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Npeech of Hon. 11. 6. Stebbins.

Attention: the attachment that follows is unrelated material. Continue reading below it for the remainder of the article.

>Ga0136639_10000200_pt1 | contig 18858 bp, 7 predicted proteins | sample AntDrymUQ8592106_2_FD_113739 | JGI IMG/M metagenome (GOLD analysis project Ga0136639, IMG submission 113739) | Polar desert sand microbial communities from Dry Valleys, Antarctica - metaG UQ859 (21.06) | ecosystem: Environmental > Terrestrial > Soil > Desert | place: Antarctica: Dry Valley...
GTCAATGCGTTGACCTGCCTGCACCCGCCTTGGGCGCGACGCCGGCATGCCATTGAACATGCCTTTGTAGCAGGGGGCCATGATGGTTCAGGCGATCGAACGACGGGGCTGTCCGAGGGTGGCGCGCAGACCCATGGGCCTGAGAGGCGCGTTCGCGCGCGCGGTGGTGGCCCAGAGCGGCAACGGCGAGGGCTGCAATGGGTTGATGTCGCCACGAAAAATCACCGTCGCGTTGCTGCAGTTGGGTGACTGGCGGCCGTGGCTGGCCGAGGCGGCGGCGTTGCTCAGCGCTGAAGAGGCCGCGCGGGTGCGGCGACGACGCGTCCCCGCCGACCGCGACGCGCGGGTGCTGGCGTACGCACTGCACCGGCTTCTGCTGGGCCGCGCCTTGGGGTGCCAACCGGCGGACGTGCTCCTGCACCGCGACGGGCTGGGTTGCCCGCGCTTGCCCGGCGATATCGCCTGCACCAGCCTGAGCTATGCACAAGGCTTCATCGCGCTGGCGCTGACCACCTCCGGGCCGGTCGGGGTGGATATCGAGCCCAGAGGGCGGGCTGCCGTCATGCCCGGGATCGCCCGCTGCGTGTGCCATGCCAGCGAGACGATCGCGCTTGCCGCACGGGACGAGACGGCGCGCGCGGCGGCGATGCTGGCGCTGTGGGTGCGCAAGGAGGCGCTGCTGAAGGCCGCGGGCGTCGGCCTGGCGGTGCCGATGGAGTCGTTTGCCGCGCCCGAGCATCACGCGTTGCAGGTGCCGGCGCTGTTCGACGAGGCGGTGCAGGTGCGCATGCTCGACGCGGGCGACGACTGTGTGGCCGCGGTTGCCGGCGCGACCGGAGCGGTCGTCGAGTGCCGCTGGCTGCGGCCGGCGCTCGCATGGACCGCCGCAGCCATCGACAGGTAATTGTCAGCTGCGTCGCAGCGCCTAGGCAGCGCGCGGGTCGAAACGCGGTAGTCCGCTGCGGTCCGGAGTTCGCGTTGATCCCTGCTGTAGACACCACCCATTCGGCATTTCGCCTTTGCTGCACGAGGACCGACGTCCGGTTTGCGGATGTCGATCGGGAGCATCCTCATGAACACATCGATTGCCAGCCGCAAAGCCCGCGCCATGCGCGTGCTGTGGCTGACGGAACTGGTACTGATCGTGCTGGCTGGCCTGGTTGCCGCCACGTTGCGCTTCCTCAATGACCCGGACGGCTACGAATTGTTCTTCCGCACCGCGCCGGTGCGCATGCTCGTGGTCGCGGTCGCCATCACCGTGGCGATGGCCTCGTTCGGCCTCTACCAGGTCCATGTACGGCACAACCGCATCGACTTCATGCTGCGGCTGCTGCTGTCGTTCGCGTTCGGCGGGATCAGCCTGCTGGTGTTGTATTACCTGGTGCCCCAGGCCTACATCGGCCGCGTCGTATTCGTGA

Mr. Clteae'a System Defended by a Democrat. The able speefti of Mr. Henry G' Stcb bins, made lately in the House of Repre sentatives, has created much sensation among tha opponents of the Government. Mr. Stebbins is a leading banker of New York, president of the Board of Brokers, and is withal a Democrat. He has there fore unusual claims to be heard by all par ties. His speech js an eloquent and un answerable defence of the Government credit against its invidious assailants, chief of whom is Mr. Fernando Wood. Mr. Stebbins, it will be seen, based his argu ment upon fact and truth, and not upon speculation, taking for his text the record ed opinions of the Secretary of the Treas ury, and opposing tliern to the false statc ment of Wood and others.— Pittsburgh Gazette. "Mr. Chase's avowed and recorded opin ions are, that sufficient circulation has been provided—that it cannot he increased ex cept at the hazard of svift destrue ion to the whole system— that no change n:hat ever, limiting or increasing the quantity <J circulating medium, which in four hundred mil/ions, should be considered for one mo ment." Mr. Stebbins further read from Mr. Chase's report: " Page 8 presents an estimate of the condition of the public finances up to the Ist of July. 1804. and the estimated total debt up to the Ist of July. 180.V On July Ist. 1804, that debt will be' 81.080,- 958,041, of which 8400,000,000 is cur rency. On the Ist of July, 1805. it will be 82,231,935,190, of which 8 100,000,- 000 will still be necessary. Deducting this currency from th« debt, the funJed debt of the United States will, in July. 1865, be $1,831,935,190. I class all but the 8400,000.000 legal tender as funded debt, and I assume that the extreme limit of this kind of mortfcy ha 3 be'cn reached —that it will never te exceeded." Acorre°poudentof the Tribuue describes the speech as follows : " The orator, practically familiar with bauking. and knowing man's ways with money, and his passion for interest and weakness for coupons, demonstrated this pr< Position in the clearest manner. He, showed that the 8100,000,000 leiral ten der 5 per cent, was, the funded debt, • merchantable commodity, partaking of the character of the English exchequer bill—rising and fhlling in price with the augmentation of interest—floating as cur rency a few value of money, increasing in ▼alue daily with the days after being is sued, but presently absorded and gone from the market, not to reappear until ['re sented for payment, on maturity. In the Bamc manner he showed that the debt cer tificates were not "currency"—that they are bought and sold for investment and as marketable commodities, and occupy pre cisely the same relation to capital that the promissory note occupies. The loan he next showed to be like any other funded debt, and when he concluded this branch of his triumphant argument with the words: " And so, Mr. Speaker, out of sixteen ! hundred millions of debt, thus far created, i bat four hundred millions is currency,'' ; the assent and faith of the House follow c.lhim, and the Copperheads shrunk back in their chairs They sunk deeper back under his manly rebuke of the arguments and statements they had resorted to with deliberately malicious purpose of swelling tlTe current of improvident speculations —of weakening still more the public con fidence—of depreciating still more the public credit—of pushing up still higher the price of the precious metals—of in creasing to a still greatcrdegrec the neces sities of the Government, and in the same proportion the burdens of a people alrea dy staggering under their load of bloody sacrifices, great anxieties'and expense*, and attempting to shrivel the war arm of the country with predictions of national bankruptcy and repudiation, lie said : " Sir, such predictions and statements cannot be made in this House without damage to the public credit and injury to private interests. Nor can they be made without hurtful influence on the hundreds of thousands of soldiei sin the field, fat away from their homes and in the midst of enemies. They look to Congress to build up the national credit, to strengthen it if it is endangered, and to fortify it where it needs fortification. They wish to feel ample supplies of men and money, until they can terminate the war Successfully and honorably. 1 sympathize with these soldiers. With all my object ions to the present financial system of the country, I feel it my duty to sustain it till the war is over. Amd 1 think, sir. that it is the duty of every man in this House to 'be zealous avid industrious in his labor to inspire the public with confidence in Mr. Chase's financial system, and to enable the Government to negotiate its loans and meet with promptitude its obligations." Had there been holes in the neighbor hood of Fernando Wood's seat, numerous chairs had been vacated under the ring of these Democratic words, vacated with un tlultatory haste, and hisses of leave tak- mg. * The oratorthen rose with his theme,aDd treated paper mjney like a statesman-as well as a banker. He said : • " I am taught by history that great wars have always been carried on with paper •Moey. My judgment and my experience teach this country cannot hope to be an exception to this rule. I therefore * do not propose to discuss the system of per money, nor to point out its tions. I desire to see nothing but the great facts that weare in the midst of civ il war—that men and money are essential to its prosecution—that the life of the na tion must be saved—the honor of our arms maintained—the integrity of the United States preserved—the authority of the Federal Government vindicated. A finan cial system, the offspring of this great ne cessity, baa grown up. It has been in op eration for the past three years. It is in terwoven through every part of our indus trial system. We eannotabolish it if we would; we ought not to abolish it if we could. We must wait for peace to pre vail before we undertake to pull down the structufe, and build in its place another. x To undermine and destroy it now. would be to burv the nation under its Yuinß." Mr. Stebbins next indorsed Mr. Chase's national banking scheme as calculated to strengthen the national credit, to provide a mode and means of selling the Govern ment debts in considerable quantities, and to prepare the way for resumption of spe cie payments and the gradual displace ment of the legal tender. And the re sumption of specie payments, he believed, would take place through the influence of the national banking law without any of the disorders and convulsions which always heretofore have fallowed great financial changes. He uttered his faith in the funded American debt, and based the faith of the people in the bonds of the United, States with economical truth as well as rhetorical beauty ; the plowed fields and the homesteads between the Atlantic and the Missouri, on the public domain of a thousand million of square mile .vest of the Missouri; on its inexhaustible miner als of coal, iron, copper, silver and gold ; on its l'aeific Railroad to traverse and cut through this bed of eternal w»;f!th, and to tap the commerce of the Pacilic world; on the enterprise and intelligence of the free race that will build this road, mine that wealth, and draw off that commerce. . " Sir," said the orator, ' the people be lieve in this basis of their country's debt. I believe in it. I know the great economic al truth. that while from the year 1801 to 1801 the population of France increased but 37 per cent., and that of Prussia in creased but 70 percent., and that of Kng>- land 121 per cent. 1 know, too, from the statistics of the increase of the national wealth of America fir the last tch years, that in 1870 the middle Atlantic carrying ami manufacturing and the Western t'ood | riducing Stites will surely have thirty five thousand millionsof taxable property, and in 1880 eighty thousand millions! '1 Sir, the four hundred millions of le gal tender divided equally among these to be paid by them out of their in creased wealth from 1850 to 1800 alone, would have been extinguished in the first six months of 1800 and the balance of increase of wealth remaining on hand be the enormous sum of 87,500,000,000. — Measured in connection with the nation's ability to pay this legal tender debt, sir, is wholly unimportant. Have not twenty five mill ons of Americans endorsed this paper, as well as all the debt of the United States; and is not this endorsement guar anteed by forty-two millions of Americans thinking and laboring in 1870; and is not their guarranty underwritten by the fity six millions of Americans of the year 1870. backed up by their accumulated wealth of 882,000,000,000?" Coming to the measure before the House, the gold bill, he said, with a log ical impressiveness which was irresisti ble : " If this four hundred millions of cur rency were secured to be paid to morrow; if the nation could see it begin to die and disappear by the establishment of a sink ingfuudof 10 per cent., per annum.which would absorb it all in ten years; if by the legislative sanction the Secretary should direct the burning of 8100,000 of it a day, until the whole was destroyed, do you imagine you would hear anything more of rises in gold ? Sir, those measures would be the death of the speculators on the seaboard, and the nation would rise above their fears and anxieties, full of fresh power and hope. The passage of this bill to authorize the Secretary of the Treasu ry to sell from time to time the surplus gold in the Treasury would, in niv lins ion, have a correspondingeffect, and tend prodigiously to the reduc:ion of the ex penses of the Government." Mr. Stebliins then unveiled and attaek eu the artifices by which the people's mon ey i:< depreciated in the great cities. His speech concluded as follows : Suppose, s'r, some vast theatre, crowd ed with thousands of human beings, ab sorbed in a dramatic spectacle; and sup pose. sir, in the uiidst of their happy ab sorption two, three, or more voice# should suddenly raise the appalling cry of fire, and rush toward the narrow entrance for the street? Does it need any prophecy to foretell the fearful disaster that would en sue while this frenzied •multitude dashed at the contracted outlets, and through tho Crowded corridors? Hundreds might be crushed, limbs be broken, numbers suffo cated, while thousands might be robbed by the brigands who had perpetrated the ca lam ty for the purpose of plunder. Sir. will any one undertake to say that the building is really on fire because of the infuriated cry -of fire? No, sir! And sir. thii is precisely the (jasc of the people of this country. " During the past three years disloyal voices have kept crying fire against the national .finances, and there have been con vulsive movements to escape the fearful calamities said to threaten the paper sys tem, and which is finally to be entirely de molished. And while this cry continues, and every imaginable auxiliary is used to magnetize the nation into such belief, and while the masses are rushing out of ilie Federal building in mad disorder, a svs tem of pillage has been going forward that defies description, and human ingenuity is taxed to its utmost to keep up the alarm, that the spoils of the villainy may aug ment, and the opportunity for plunder be protractd yet awhile longer. Sir. it is our solemn duty to assist in correcting this scandalous state of things. The first step that we are bound to take is to relieve the Government from the fearful position of being a hoarder of gold. It cannot afford to be an instrument in the hands of its enemies, a participator in the depreciation of its currency, a confederate with the speculators of the seabord. * ''Sir, I repeat with all the. emphasis I am capable of expressing, that in advoca ting every measure for strengthening our financial system; by encouraging the Sec retary of the Treasury to persevere in car rying out the ideas distinctly presented in his aunual report; bv pointing out to the extent of my huiiAle ability the way to roll back the current that has set in such irresistible force against the public credit; by pointing out the vast resources of our country, and showing that an issue of $400,000,000 of currency is only a substi tute for the gold and bank circulation it has displaced, I fulfil my duty as a Demo cratic representative." JS?" When a lady, flashing for a lover, cunningly adjusts her features for the purpose, each oftbom is at an acute angle. (The gjtmmrau Cittern. THOMAS ROBINSON, } CYRUS E. ANDERSON, | JiClltors - M. W. NPli.ill, Publisher. BUTLER PA. WE I>>"i:SI>AV::MAK. 1» ls«|. fit)•"Liberty and Union. Now and Forever, One and'n»eptfrable."—D. Webster. FOR PRESIDENT IN 1804 : ABHAIIAM LIICOLy. Who can furnish us for publication, a complete list of the field and line officers of the grand Copperhead army, recently organized for the defense of the Herald, against the expected attack of Lincoln's minions, as they call them ;of course M'Clellan WH C >mm in ler in chief, but who were his subordinates? Think they must have been principally composed of the "working members of the late Demo cratic convention—the chairman of their committee on resolutions for instauce, and his next friend, the "armistic" man. The Election Again. We hope our friends will bear in mind that Friday next, is the day to choose election officers, to say nothing of anything else. Don't rely on your former majori ties in our close districts to your tick et; recollect that about fourTiundred re cruits have entered the service this eouuty. seven-eighths of whom were Re publicans ; we can only overcome this loss by more vigilance. Let us have a full poll and all will be well. A (»oo<i Joker. The man who quits the American be cause it is too personal, and subscribes for tlie Herald. W hat dues the Citizen think of such a "Republican?" That man's head would glisten in the sunshine.— American. The "CiTlzf.N thinks this Republican is no less a personage than the Editor of the Herald, himself, who has taken this mode of puffing himself—at any rate, the man who could read that paper carefully, for eighteen months and could not sec any thing ill it but patriotism of the first water, if he is not a Copperhead, ought to he one. Verily. We would remark for the benefit of the Citizen and otheis, that our article in rela tion to the threatened destruction of our office, was published while the veteran soldiers were yet in our midst—they wcie not offended by it. however. The article I offended such characters as «the editor of , I ho Citizen.— Herald. The article referred to above, was pub lished in the Herald of.the twenty-fourth of February; tho very day these brave veterans had to teport at Ilarrisburg.— The entertainment given to them in this, place, was on Thursday, the eighteenth —some of the boys left the next day, quite a number 011 Saturday, but cer tainly all had gone on Wednesday the 24th, the duy they were to report at Ilarrisburg as already stated. What say the soldiers themselves? were they here on the 24th of February? • To Our lH'iiiocrsilit' Patrons. Previous to our first issue of the Citi zen. we called on most of the business ftien of this place, and inquired of them wheth er they wished to become readers of our paper. -Most of them responded affirma tively. Their names were accordingly put down in our subscription list. Two or three Democratic readers have recently complained of the partizan character of our paper. For their benefit, we just say, that the Citizen was always intended as a party paper. It is the determination of its editors, however, to avoid all personali ties—that is, to '• avoid assailing private character." In social life, as in business, we wish to know no politics. We have had favorable opportunities to deviate from this rule; but we don't believe our cause will suffer materially by avoiding them. Should the editor of the Herald continue his method of assailing private character, as he seems disposed to, and should the people manifest a preference for that m9th od of conducting a paper, we may take into consideration, at some future day, the propriety of running a small paper on that style. We have in our office a small press upon which the Trump , of former days, was published, which would be very con venient for au enterprise of that kind.— For the present, however, we will forbear to assail private character, in the manage ment of the political department of- our paper. But we wish to have it distinctly understood, that this is as far as we can go at present. We believe that the poli cy of the Democratic party, for the last fifteen years, has had a tendency to weak eu the bonds of union that bound us to gether. We believe that the Organiza tion at last became corrupt and disloyal— that is. its organism, as seen in its conven tions, its caucuses, its official acts in Con gress ; that it is therefore wholly responsi ble for our present deplorable position ; ami believing thus, we mean, on all fitting occasions, to express our sentiments, and refer to the proof of what we say. If this course should be distasteful to any, they will be at liberty to withdraw patronage from us. We feel much obliged to any Democrat who, from good will to us personally, or from any other cause, has become a reader of our papftr, but it is too much for us to expect men who believe such men as Sey mour and Vallandigham to be patriots, to have patience enough to read the Citizen. I'or the benefit of all such, therefore, we wish to say, that if they have became readers of our paper underany misappre hension as to its political character, they can call at our office and notify us of the I fact, and we will, in all gooil nature erase their names from our subscription list, feel ing as well towards them in the future as ever. A canvass is about to open which we believe to be the most momentous ever entered upon in this country. One involv ing no less than the unity o# the Govern ment. In this canvass we expect, in our humble way, to take an active part, un- j trammeled by any personal influences; hav- | ing only in view our duty'toour countrv 1 and to mankind; and our exertions, weak j as they may be, shall be in behalf of the j unity of the one, and the elevation of the other. , The Homo Guards. The lleruld seems-still to be uneasy for j its safety, and is therefore making great j efforts to stir up its •" Democratic fuiends" | in its 'behalf. It would fain have the peo ple believe that the American and Citizen, ! are both laboring to bring about its des- j traction. The American can speak for itself, for our pais, nothing is farther from our desire, than to see the property of that establishment injured- For this reason we avoided saying a word 011 the subject while the veterans were at home, and only referred to it afterwards,because we tho't it was both cowardly and mean in it to re fer to the matter as it did, after the boys had returned to duty. Certainly if any journal in this place has beefi the means of'endangering the safety of private prop erty, it is the Herald , who thus meanly announced that it had put its property in a state of defense. But whatever may have been its peril, we think it ought f# feel safe now, as the Democratic Conven tion ha/e resolved themselves into a home guard for its defense. Its continued ner vousness brings to mind that passage of Scripture, which says: " The wicked.(l6e j wheu 110 man pursueth." Mr. Clince'st Letter. NEW YORK, March 10.—The Post pub lishes the following letter: WASHINGTON, March 5, 1864. My Dear Sir: fn reply to a friendly letter from you, I wrote you briefly not, long ago about the wishes expressed by many that my nauie might be favorably regarded by the people in their next choice of a President, and closed by say ing that should our friends in Ohio mani fest a preference for another, I should ac cept their decision with the ready acqui escence due from one"who has been al ready trusted and honored by them be yond merit or expectation. The recent action of the Union membersof our Leg islature indicates such a preference, and it becomes any duty therefore, and I count it more a privilege than a duty, to ask that no further consideration be given to my name. It was never more important than now that all our efforts and all our ener gies should be devoted to (he suppression of the rebellion and the restoration of order and prosperity TO the solid and sure foundation of fteedpra and impartial jus tice, and earnestly urge all with whom my counsels may have weight, to allow noth ing to divide them while this great work, in comparison with which persons and even parties arc nothing, remains nnac cjmplishc I. Cordially your friend, S. P. CHASE. To-lion. Jas. C. Ilall, Senate Chamber. 6a) The Democrats nre rapidly taking a stand upon the questions of the tlay •professedly in harmony with the proceed ings of tlie great .Union party of the country. The motive is obvious. The last speciuiPn we clip from the World. — Spcaking<jjf the special election in New York on Tuesday to decide upon the con stitutional amendment allowing soldiers to vote, the editor uses language which reads like a paragraph of the Tribune :-r- " OI K CONSTITUTIONAL ELECTION TO DAY.—The citizens of New York who have not gone to the war arc (titled upon to vote to-day whether their fellow citi zens who have gone to the war shall have •the right to vote as New Yorkers while absent in the field. The proposition cov ers an amendment to the constitution, ;pd if the people say so the constitution will be so amended. We presume that the question upon this vote will be, as it ought to be. uearcr to a unanimous vote tjian that of any election in the history of the State; but the stronger the popular en dorsement of our brave soldiers the bet ter. Let them have a rousing vote." •By the way, the Democracy, not satis fied with stealing our principles, have adopted our method of disseminatingthem. They now have a riv#j of Miss Dickinson in tfte person of Miss Webb, the actress. She recently made her debut in Brooklyn, with S. S. Cox as usher. llow long is' it since the mqre mention of a '• woman or ator" would have given a MeCleilan Dem ocrat the.hysterics ?— Pitts. Gazette. A skirmish took place yesterday, two miles this aide of Suffolk, between the enemy and three companies of our of our colored cavalry. The rebel loss was twenty-five men; our loss was ten in killed. Our forces entered Suffolk this morning after a brief struggle, and we now hold the place. The Cioltl 1)111. We clip the following intelligence from the Pittsburgh Gazette of the 14th inst., from which it will be seen thatthe Sen ate of the U*nitsd States has passed the House bill with an important amendment, giving the Secretary power to sell the sur plus gold in open market. • "This bill, which had previously passed the House, has passed the Senate with an amendment. The amendment prjvides that the Secretarv of the Treasurg mty sell the surplus gold in .market, but, of course, leaves to his discretion the pro priety of doing so. The House bill sim ply gave the Secretary authority to antic ipate the interest 011 Government bonds when there should be a .surplus of gold in the Treasury. The effect of the passage of this bill, which wassubstituted for Mr. Stebbins' bill (now practically adopted by the Senate) was to send gold up to sixty nine in Wall street. The gamblers thus proved that the bill passed by the House was in their interest , and would not relieve the Government and,the people. This ypened the eyes of the Senate, and the House bill was amended as we have stat ed. The House is expected to reverse its own action and adopt the amendment. It is argued that, if power be given to Secretary Chase to sell gold in the New York market, two desirable objects can be attained—lst, be can prevent the gamblers from widening still further the relative values of gold and paper money ; and, 2d, he can at any t.uie, when tli'ere is more gold in (he Treasury than the wants of the Government require, obtain a supply of greenbacks at advantageous rates and thus add the gold prem uui to the other receipts of the Treasury. The bill isa properone. It in effect gives to Secretiry ChaSe the power to ' bull" greenbacks and control the price of gold. To show that this bill was needed to prevent further depreciation in our cur rency, Senator Sherman stated the other day that the gold now in the Treasury j amounted to over $19,00U,00J, and that tit i the present rate of receipts there will be j in the Treasury. July 1,. $11,742,651 in gold. Of this enormous sum, but $20.- 849,700 will be due and payable on that | date, and as the banks of New York hold | $23,175,1)00 in gold, more than $40,000,-1 000 will be lioalded up on July 1, unless j the power to sell is granted. With $20,- 000,000 locked up in the vaults of the i Treasury, and the same amount retained in the New York banks, the gold gamblers would have tuatters thcirowu way. Spec ulation would bo king. But, give Secre tary Chase the power to throw his $20,- 000,000 on the market, and speculation is at once dethroned. The mere knowledge of the fact that he can control the gold market the gamblers from pushing up gold. The country will have oatiso to rejoice in the passageof theSen ate gold bill." # Tlie Lntc Colonel Dalilgrcn. Though Colonel LMrie Dahlgren was but twenty-two years old at the time of his death, he had already seen considera ble service. Before the war he held a position in the navy, and even after the attack oil Sumpter was offered great in ducements to enter the rebel service. Of •course, these overtures were unheeded, and the young man entered the Federal army as aid-de-camp. lie served with General Saxton under Fremont, and par ticipated in the battle of Cross-Keys, and after Fremont was relieved from his com mand was transferred to the staff of Gen. Sigel. by whfcm he was selected for the dangerous duty'of scouting with cavalry for bushwackers who,'led by White and .Mosby, then infested northern Virginia. On one of these expeditions Captain Dahl • gren made a bold dash into Fredericks butg, defeating a band of rebels in the streets. Sigel was relieved of his command too and Uahlgren was once more transferred to the staff of General Hooker, then com manding the army of tho Potomac. At 1 the battle of Chancellorsvilie he fought ] well, and during the rebel invasion of 1803 j performed anamberof exploits as success ful as they were during. After the bat j tie of Gettysburg, during a charge into I lingers town, be was wounded.in the right foot <fhich Tas afterwards amputated. A | lew months ago the President appointed Captain I 'ablgrcn Colonel of the Third ; I'nitedStates Yoluntecrcavaliy,lyid while | the regiment was organizing be went to Charleston to visit his father, the Au;::iral. | Returning through Wash ngtou theyoung Colonel heard of Kilpatrick's propo.-cil raid and participated in it—latally, as the result proved—as a volunteer. And so closed his short though brave and brilliant career.— Exchange. THE VIRGINIA CONVENTION.—ALEX ANDRIA, VA., March 10, 1 o'clock.—The following .report of the Committee 011 Emancipation wan passed at 12 o'clock to-day by the Constitutional Convention, now in session in this city. There was but one dissenting vote. One hundred guns are now beiuj: fired in honor or the event, and bells are ringing throughout the city. Mr. Watson, on Emancipation and Ed ucation, submitted the following »eport: Your .Committee on Emancipation beg IcCve to introduce the following as a part of the Constitution of Virginia, to be in serted in the same under the caption of "Slavery or Freedom." First, Slavery and involuntary servi tude except for. crime is hereby abolished and prohibited in this Sjate forever. Second, courts of competent jurisdic tion may apprentice minors of African descent on like conditions provided by law for apprenticing white children. Third, the.general assembly shall make no law establishing slavery or recognizing property in human beings. " 86?" Let Slavery take'eare of itself; and if it can't, let it take the same chan ces as all else in rebellion against the Con- 1 stitution.— Pitta. Pout, of d'h imt. Our neighbor has put his foot in it. Tie says in the same breath, " let slavery take care of itself " let it take the eame chance* as all else in rebellion"—the reb el army, included, of course—should be allows ito " take care of itself." Is the Post man in Tavor of the recognition of the Southern Confederacy ? — Pitts. fraz. War News. From Xewbern X.- CJ NEW YORK. March 10.—The steam transport Western Metropolis from £iew Orleans on the Ist, via Key West on the oth. arrived here to-night. Nricbcrnc March 7.—Everything is in readiness for the reception of the enemy in North Carolina, whose mysterious move ments are difficult to understand. A Kington correspondent of the Ra leigh Confederate in speaking of the hanging on the oth, of twenty-three cap tured soldiers, belonging to Col. Foster's command, as deserters from the rebel con-' scription, says : The prisoners were ac companied to the place of executii n by a large concourse of people and a strong military escort. They ascended the scaf fold with a firm step, and met their fate with unflinching fortitude and determina tion. .They asked for no quarters, and scornfully shunned all overtiyes of con cession on condition of returning to the Confederate service. After making their peaee with their God. they fearlessly pro-, claimed their readiness to die for their country, against which they say they have been forcibly conscripted. Such an ex hibition of loyalty to the fbig, lias never before been witnessed. The multitude was moved to tears, and openly denounc ed this cruel massacre, which is causing desertions from the Confederate service by the wholesale, arid causing indignatiou of feeling which it is feared will be un controlable. , A conscript deserter who came into the Union linesat Wash and joined the I'd North Oarolini vftlun eers, hear th s officers say that Plymouth was the first point of attack. A Union soldier who tecetitly escape 1 Goldsborj prison, informs Gen. Feck tint agi riot occurred at Ralc;gh on the occasion of the hanging of the native Union soldiers at Kingston, and that Gen. Pieketts troops from that place pa.-sed through Goldsboro with all possible des patch to quell the outbreak in that city, where the stars and stripes were conspic uously displayed and much violence and excitement prevailed. fkltefugees from the inferior bring intel geneeof the rebels garrisoning the whole I State of North Carolina for the purpose ' <>f chocking the eonvcntidb movement ] and keeping the people in subjection.— I It is reported that the rebels intend hang ing the entire number of soldiers ca[4ur- I (id by them from Colonel Frost's command I 51 in number, half of whom, have never been in the rebel service. Ira Neal, a drummer boy, 15 years o'd, who had never been in the rebel service was among the number hung. The na tive union troops have taken tlic matter into their own hands, and have given such of their officers who did approve the severe measure, an opportunity to resign, and giving warning that immediate death wil be inflicted on any officer who hereaf-» ter offers to surrender t<» the enemy or asks for any quarters. • From Sew Orleans. NEW YOUK, March 18.—Thesteamship* Morning Star, from New'Orlesins on the oth instant, via Havana on the 7th, has arrived. She brings 1,200 bales of cot ton. A part of Gen. Lee's cavalry have left New Orleans for the Red river. Gen. Sherman arrived at New Orleans on tho 2d on the gunboat Diana. His late expedition is called by himself a big raid, in the course of which lie reached a point ten miles east of Mcridau without any op position worthy of the name,and returned with 1,100 ifiules, 1,000 contrabands, 500 prisoners and a large amount of supplies. • Transports are rapidly bringing troops back from Texas. Governor Michael Mahn was inaugura ted on tho 4th with imposing ceremonies at New Orleans. Gen. Ranks delivered an address, in which he predicted the rc | ductionof the insurrection to three or four j States on tho Atlantic coast I y this sca i sou's campaign, I brate has the basis of a century, for we \ have achieved deeds, of » century in the ' past two years, and so long as the people j are faithful iHid true to themselves, so ! longiwill stand Louisiana, the first return I ing State in which every man is a free j map." All the j eoplc were in the streets dur ing the day.and there was unquestionaby j the si nearest feeding of sa sic on shown ; than on many of them .re bo stcrous day of secession uialnes in 1801. • A Hairs in I>eni;:'»rlt. NEW YORK. March lo.—'llie fo! w ing dispatches per the Australasian, con taining important news, were only receiv ed to-day : DENMARK— Copenhou/cn, Feb. 27. Denmark has expressed tlie wish to be ex cused from replying tuany proposition for a conference so long as Schleswig is not evacuated. STUTTOARD, Feb. 27. —In to-day's sit ting of the Chamber, liaron Vofl Hugel said, according to the most reliable infor mation, that a speedy termination of the war was not to be expected. Denmark was firmly resolved on oppo sing the most determined resistcnce to the claim of Austria, Prussia and the Federal diet. Herr Holder proposed that every facility be afforded to the Government to enable it by the most powerful measures, and especially by a union of the middle States, to bring the national cause to a successful issue; and further, that the discussion of the extraordinary credit of 680,000 florins be postponed until the middle State3 were seriously determined to act. The military credit was, however, granted by a vote of 65 against 15. jjgf In 1861 the Bth Ohio took with them to the field an eagle, which has followed them into all their fights, and screamed wildly above the din of battle. The brave Bth is now on a furlough, having re-enlisted, and hav ing the eagle still with theih they find no difficulty in filling qp their ranks with recruits. The noble bird has been twice wounded, and if he comes out of the contest the boys intend he shall be kept at the tajiitol at the charge of the State. Interesting Ceremony. WASHINGTON, March 9.—The Pres ittont of the United States this after noon formally presented to Major 4 General Grant his commission as Lieu tenant General. The ceremony took place in the Cabinet Chamber, in the presence of the entire Cabinet, Gen. 1 lalleck, Representative Lovejov,Gen. Ramlins, and Colonel Comstock, of Gen. Grant's staff, the son of Gen. Grant, and Mr. M'Olay, private Sec retary of the President. Gen. Grant having entered the room, the President rose and addressed him thus: "Gen. Grant, by the nation's appreciation of what you have done, and its reli ance upon you for what remains to do" in the existing great struggle, you are presented with this commission con stituting you Lieutenant General in the army of the United States. While this high honor devolves upon you, also a corresponding responsibility rests on you, as the country herein' trust you. So under God, it will sus tain you. I scarcely need to add that with what I here speak for the nation goes my own hearty personal concur rence.' To which Gen. Grant replied as follows: Mr. President: I accept the com mission with gratitude for the high honor you have conferred on mo, and with the aid of the noble armies that have fought on so many fields for our common country, it will bemy earnest endeavor not todisapoint your expectatiohs. I feel the full weight of the responsibilities now devolving upon me, and I know that if they are met it will be due to those armies, and above all to the favor of (hat Prov idence which leads both nations; and men. The President then introdnced the General to all the members of the cabinet, after which the company were seated, and about half an hour was spent in pleasant and social conversa tion. IMPORTANT POSITIONS. —TunneI Hill is thirty-one miles distant from Chattanooga and one hundred and seven miles #rom Atlanta. It is in Murray county, Ga.,wher.e themoun tains come together, forming an am phitheatre. It receives itsname from a tunnel which is 1,477 feet long, 18 feet high, and with a clear width of 18 feet. It is cut, in a great meas ure, through solid rock, and the ap proaches to it arc protected on both sides by massive masonry. Dalton is seven miles beyond Tun nel Hill, and is one hundred and ten miles by railroad from Knoxvillc. It is the county seat of Whitefield county, and was laid out in 1846. Its location is in a fertile valley,, sur rounded by mountains. Dalton con tains a steam flour asd lumber mill, and an extensive foundry. Its im portance, in a military point of view, consists in the fact that it is naturally capable of formidable defence, and is one of the angles ofa railroad trian gle whereof Chattanooga and Cleve land, Tennessee, are the other corner. The next important places south are Kingston and Home. Kingston is seventy-nine miles from Atlanta. It is a small village on the Western and Atlantic Railroad, but is impor tant as being the junction point of the Rome Branch Railroad. Rome is located twenty miles from Kings ton, a little north of west. It is the county seat of Floyd county, and is situated on several hills at the con fluence of the Etowah and Costeduula, which form the Coosa river. Steam boats run up from Mobile to Rome. There are two rolling mills and two powder mills there. WASHINGTON, March 10.—The rat ification of the treaty between the United States and* Great Britain,for the final settlement of the claims of Hudson Ray and I'ugets Sound Ag ricultural Companies, have just been exchanged. All questions• between the United States on the on.' hand, and the Hudson and Pugets Sounil Agricultural Company on the (/her, with respect to the possession, rights and claims of those companies, and of an" other British in Oregon and Wiiobington Territories are to be settled by tii»> transfer of those rights and claims to the Govern-- ment of the United State*for an ad equate money consideration, and it is agreed that the United States and her Brittanic Majesty shall within 12 months after the exchange of the rat ification of the present treaty, appoint each a commissioner for the purpose of examining and deciding upon all claims arising out of its provisions. REINFORCEMENT FOR THE ARMY,. —The NY. Evening Pout of "Wed nesday says: Tho number of soldiers daily pass ing from tmd through this city and 'harbor tow; field is constantly in creasing. Today transportation or ders have been issued from the United States Quartermaster's office in this city to sixteeh hundred soldiers, all of whom will bo on their way south to night. Careful estimates, drawn from the official returns, show that the number of men provided with means of transportation from this city by water and. by land is more than twelve hundred daily. Including tho soldiers who go forward on passes ob tained elsewhere, the weekly aggre ! gate is eight to ten thousand. 5®- Gen. Grant is in command of fop. ees which occupy a front of nearly fouir hundred miles.